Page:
Duhaime's Law Dictionary


Actus Curiae Neminem Gravabit Definition:

Latin: An act of the court shall prejudice no one.

A Latin maxim designed to ensure that neither party is prejudiced by some accidental or unavoidable action or omission of the court such as, but not limited to, an extraordinary delay in rendering judgment, or the sudden illness, injury or death of a judge while her or his reasons were still pending.

With proper Latin characters:

  • actus curiæ neminem gravabit

Justice van Rensberg, in Silver and Cohen v Imax:

"The Latin maxim ... actus curiae neminem gravabit: what the court does ought not to prejudice a litigant."

Similarly, these words of Justice Hall in Monahan Estate v Nelson at ¶61:

" The maxim actus curiae neminem gravabit expressing the concept that what the court does ought not to prejudice a litigant...."

In Carl v Department of Labor, Justice Hamley of the The Supreme Court of Washington used these words:

"... the maxim actus curiae neminem gravabit ... has been well said to be found in right and good sense, and to afford a safe and certain guide for the administration of justice, it is the duty of the court to see that the parties shall not suffer by the delay."

In Mitchell v Overman (1881), Justice John Marshall Harlan I of the Supreme Court of United States used these words:

John Marshall Hanlan"... the rule established by the general concurrence of the American and English courts is, that 

where the delay in rendering a judgment or a decree arises from the act of the court, that is, where the delay has been caused either for its convenience, or by the multiplicity or press of business, either the intricacy of the questions involved, or of any other cause not attributable to the laches of the parties, the judgment or the decree may be entered retrospectively, as of a time when it should or might have been entered up. In such cases, upon the maxim actus curiæ neminem gravabit, which has been well said to be founded in right and good sense, and to afford a safe and certain guide for the administration of justice. It is the duty of the court to see that the parties shall not suffer by the delay"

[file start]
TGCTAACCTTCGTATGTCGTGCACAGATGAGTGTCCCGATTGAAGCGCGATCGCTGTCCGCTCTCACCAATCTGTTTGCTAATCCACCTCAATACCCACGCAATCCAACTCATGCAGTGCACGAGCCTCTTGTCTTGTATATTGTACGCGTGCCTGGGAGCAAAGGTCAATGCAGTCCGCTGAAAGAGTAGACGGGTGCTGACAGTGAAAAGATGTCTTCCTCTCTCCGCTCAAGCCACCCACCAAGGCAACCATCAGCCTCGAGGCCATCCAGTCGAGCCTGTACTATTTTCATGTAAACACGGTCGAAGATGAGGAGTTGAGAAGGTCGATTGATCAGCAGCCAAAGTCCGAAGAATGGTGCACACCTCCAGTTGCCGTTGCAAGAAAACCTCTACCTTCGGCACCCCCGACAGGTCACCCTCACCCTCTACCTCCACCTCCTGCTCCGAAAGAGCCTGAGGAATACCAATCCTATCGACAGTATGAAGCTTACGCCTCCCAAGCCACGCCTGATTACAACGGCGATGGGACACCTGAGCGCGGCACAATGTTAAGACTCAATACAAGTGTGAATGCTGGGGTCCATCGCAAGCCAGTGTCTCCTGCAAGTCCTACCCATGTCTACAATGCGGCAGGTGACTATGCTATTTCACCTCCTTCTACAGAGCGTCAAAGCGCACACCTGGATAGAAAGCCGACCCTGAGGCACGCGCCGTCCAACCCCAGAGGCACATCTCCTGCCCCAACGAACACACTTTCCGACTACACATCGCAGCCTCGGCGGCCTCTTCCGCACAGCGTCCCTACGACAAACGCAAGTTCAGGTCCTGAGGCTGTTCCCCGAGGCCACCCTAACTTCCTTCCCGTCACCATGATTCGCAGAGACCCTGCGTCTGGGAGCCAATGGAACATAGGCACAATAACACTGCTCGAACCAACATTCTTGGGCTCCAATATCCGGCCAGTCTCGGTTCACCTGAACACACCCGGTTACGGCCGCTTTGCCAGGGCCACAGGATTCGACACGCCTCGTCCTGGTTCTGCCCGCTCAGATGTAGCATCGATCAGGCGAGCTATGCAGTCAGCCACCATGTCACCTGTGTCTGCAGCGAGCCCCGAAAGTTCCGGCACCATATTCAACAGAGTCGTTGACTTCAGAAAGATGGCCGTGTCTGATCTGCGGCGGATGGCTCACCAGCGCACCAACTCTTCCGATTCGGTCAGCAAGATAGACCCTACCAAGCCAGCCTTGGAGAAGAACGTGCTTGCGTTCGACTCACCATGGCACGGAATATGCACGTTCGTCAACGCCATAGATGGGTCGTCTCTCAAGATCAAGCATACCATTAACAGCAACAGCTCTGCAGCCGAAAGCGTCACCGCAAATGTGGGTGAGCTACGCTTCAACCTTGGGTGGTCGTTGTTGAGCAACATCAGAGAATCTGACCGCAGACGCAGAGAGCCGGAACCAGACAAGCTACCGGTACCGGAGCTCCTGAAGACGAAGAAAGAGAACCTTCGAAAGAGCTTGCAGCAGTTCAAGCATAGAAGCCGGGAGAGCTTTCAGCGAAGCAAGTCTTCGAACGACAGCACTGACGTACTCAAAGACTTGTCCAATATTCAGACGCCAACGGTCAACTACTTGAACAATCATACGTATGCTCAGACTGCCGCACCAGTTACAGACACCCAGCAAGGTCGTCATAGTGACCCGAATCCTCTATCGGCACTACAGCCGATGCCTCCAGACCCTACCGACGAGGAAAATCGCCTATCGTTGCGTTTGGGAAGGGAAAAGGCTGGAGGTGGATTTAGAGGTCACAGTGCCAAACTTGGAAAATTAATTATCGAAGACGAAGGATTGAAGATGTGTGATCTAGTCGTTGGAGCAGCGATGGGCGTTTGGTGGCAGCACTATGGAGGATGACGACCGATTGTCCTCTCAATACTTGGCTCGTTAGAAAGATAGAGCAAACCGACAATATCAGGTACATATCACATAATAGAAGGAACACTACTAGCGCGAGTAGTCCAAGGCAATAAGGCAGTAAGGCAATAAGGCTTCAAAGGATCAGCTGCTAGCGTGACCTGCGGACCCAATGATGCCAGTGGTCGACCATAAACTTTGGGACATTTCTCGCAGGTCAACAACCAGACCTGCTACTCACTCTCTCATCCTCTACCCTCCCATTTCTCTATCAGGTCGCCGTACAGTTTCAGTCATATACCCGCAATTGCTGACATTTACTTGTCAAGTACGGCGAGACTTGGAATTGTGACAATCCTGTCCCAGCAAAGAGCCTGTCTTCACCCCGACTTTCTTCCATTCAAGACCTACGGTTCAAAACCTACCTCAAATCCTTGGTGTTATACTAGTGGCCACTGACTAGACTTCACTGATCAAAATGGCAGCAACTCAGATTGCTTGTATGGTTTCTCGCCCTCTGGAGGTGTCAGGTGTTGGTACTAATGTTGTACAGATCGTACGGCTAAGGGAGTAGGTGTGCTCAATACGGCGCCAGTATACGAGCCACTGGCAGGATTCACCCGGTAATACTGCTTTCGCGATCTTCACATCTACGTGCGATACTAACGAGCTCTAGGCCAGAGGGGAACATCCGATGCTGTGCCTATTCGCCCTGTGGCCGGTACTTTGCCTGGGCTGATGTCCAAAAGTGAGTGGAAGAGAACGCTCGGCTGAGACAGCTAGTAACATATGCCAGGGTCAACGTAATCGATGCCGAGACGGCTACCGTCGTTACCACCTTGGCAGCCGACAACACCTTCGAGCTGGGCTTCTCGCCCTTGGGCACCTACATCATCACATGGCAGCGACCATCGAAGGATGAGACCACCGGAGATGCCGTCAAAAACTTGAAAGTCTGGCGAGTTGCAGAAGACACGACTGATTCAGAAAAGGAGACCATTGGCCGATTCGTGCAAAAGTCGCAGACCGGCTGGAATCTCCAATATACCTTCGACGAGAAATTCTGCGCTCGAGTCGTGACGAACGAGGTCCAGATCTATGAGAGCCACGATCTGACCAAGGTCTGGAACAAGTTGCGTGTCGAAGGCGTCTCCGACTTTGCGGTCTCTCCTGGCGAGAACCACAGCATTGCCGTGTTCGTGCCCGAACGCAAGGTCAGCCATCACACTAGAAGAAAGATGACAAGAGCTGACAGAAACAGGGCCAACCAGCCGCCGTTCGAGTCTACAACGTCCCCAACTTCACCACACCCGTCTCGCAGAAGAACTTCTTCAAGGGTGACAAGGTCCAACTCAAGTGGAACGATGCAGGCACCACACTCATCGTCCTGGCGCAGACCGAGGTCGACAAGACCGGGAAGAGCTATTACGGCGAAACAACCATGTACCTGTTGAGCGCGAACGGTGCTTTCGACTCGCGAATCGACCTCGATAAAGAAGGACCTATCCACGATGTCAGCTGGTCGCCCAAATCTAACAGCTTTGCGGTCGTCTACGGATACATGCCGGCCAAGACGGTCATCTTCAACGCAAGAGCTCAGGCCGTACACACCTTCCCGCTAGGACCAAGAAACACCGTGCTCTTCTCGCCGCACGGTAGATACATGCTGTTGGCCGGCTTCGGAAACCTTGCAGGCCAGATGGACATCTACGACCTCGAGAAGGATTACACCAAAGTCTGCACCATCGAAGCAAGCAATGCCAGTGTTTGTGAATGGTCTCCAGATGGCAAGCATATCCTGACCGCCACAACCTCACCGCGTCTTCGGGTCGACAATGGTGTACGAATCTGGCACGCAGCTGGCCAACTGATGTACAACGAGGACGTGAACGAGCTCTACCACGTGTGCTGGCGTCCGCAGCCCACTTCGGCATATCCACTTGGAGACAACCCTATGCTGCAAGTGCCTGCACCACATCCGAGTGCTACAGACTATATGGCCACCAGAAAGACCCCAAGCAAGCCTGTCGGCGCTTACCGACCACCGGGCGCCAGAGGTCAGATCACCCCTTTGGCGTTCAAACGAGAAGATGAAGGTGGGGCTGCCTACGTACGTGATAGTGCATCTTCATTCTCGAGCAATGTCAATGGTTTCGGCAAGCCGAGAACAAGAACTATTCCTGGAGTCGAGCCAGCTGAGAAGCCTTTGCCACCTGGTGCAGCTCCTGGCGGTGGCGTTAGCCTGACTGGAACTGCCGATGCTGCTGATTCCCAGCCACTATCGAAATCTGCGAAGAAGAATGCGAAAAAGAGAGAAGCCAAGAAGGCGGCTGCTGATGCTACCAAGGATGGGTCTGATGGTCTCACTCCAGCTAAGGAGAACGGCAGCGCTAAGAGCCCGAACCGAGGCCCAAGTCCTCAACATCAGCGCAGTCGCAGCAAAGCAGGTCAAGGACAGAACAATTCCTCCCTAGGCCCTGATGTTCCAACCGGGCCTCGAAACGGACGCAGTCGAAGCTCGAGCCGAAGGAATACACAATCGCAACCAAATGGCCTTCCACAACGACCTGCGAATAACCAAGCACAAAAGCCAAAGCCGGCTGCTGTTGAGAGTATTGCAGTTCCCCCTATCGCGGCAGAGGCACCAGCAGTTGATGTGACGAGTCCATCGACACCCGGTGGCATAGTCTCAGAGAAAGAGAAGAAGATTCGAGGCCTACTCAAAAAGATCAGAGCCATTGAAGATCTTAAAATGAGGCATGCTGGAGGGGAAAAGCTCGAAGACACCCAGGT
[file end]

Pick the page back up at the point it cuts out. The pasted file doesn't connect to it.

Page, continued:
In Becker v King, Justice Joe Cowart of the District Court of Appeal of Florida wrote:

"Under the maxim actus curiae neminem gravabit (An act of the court should prejudice no one. Where any delay in a suit is caused by the court neither party should suffer for it), courts from very ancient times have exercised the inherent power of entering judgments nunc pro tunc in order that the rights of a litigant, who is himself not at fault, should not be impaired or lost.

"A specific application of this maxim is stated in Bacon's Abridgment: If the plaintiff or defendant die whilst the Court are considering of their judgment, or after a special verdict or special case and pending the time for argument or for advising thereon — they will permit the judgment to be entered up as of the term in which it regularly might have been."

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